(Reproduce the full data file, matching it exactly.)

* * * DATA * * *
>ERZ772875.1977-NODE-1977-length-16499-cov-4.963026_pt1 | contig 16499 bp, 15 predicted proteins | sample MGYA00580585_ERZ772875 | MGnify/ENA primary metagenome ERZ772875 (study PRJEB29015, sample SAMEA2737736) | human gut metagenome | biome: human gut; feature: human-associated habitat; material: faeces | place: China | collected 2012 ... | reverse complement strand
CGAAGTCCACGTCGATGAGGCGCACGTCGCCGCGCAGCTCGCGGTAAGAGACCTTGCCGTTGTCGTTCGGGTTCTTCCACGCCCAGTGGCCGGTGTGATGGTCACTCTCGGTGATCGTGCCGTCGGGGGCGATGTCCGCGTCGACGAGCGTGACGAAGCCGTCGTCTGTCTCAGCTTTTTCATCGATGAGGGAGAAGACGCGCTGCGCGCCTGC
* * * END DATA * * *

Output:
>ERZ772875.1977-NODE-1977-length-16499-cov-4.963026_pt1 | contig 16499 bp, 15 predicted proteins | sample MGYA00580585_ERZ772875 | MGnify/ENA primary metagenome ERZ772875 (study PRJEB29015, sample SAMEA2737736) | human gut metagenome | biome: human gut; feature: human-associated habitat; material: faeces | place: China | collected 2012 ... | reverse complement strand
CGAAGTCCACGTCGATGAGGCGCACGTCGCCGCGCAGCTCGCGGTAAGAGACCTTGCCGTTGTCGTTCGGGTTCTTCCACGCCCAGTGGCCGGTGTGATGGTCACTCTCGGTGATCGTGCCGTCGGGGGCGATGTCCGCGTCGACGAGCGTGACGAAGCCGTCGTCTGTCTCAGCTTTTTCATCGATGAGGGAGAAGACGCGCTGCGCGCCTGC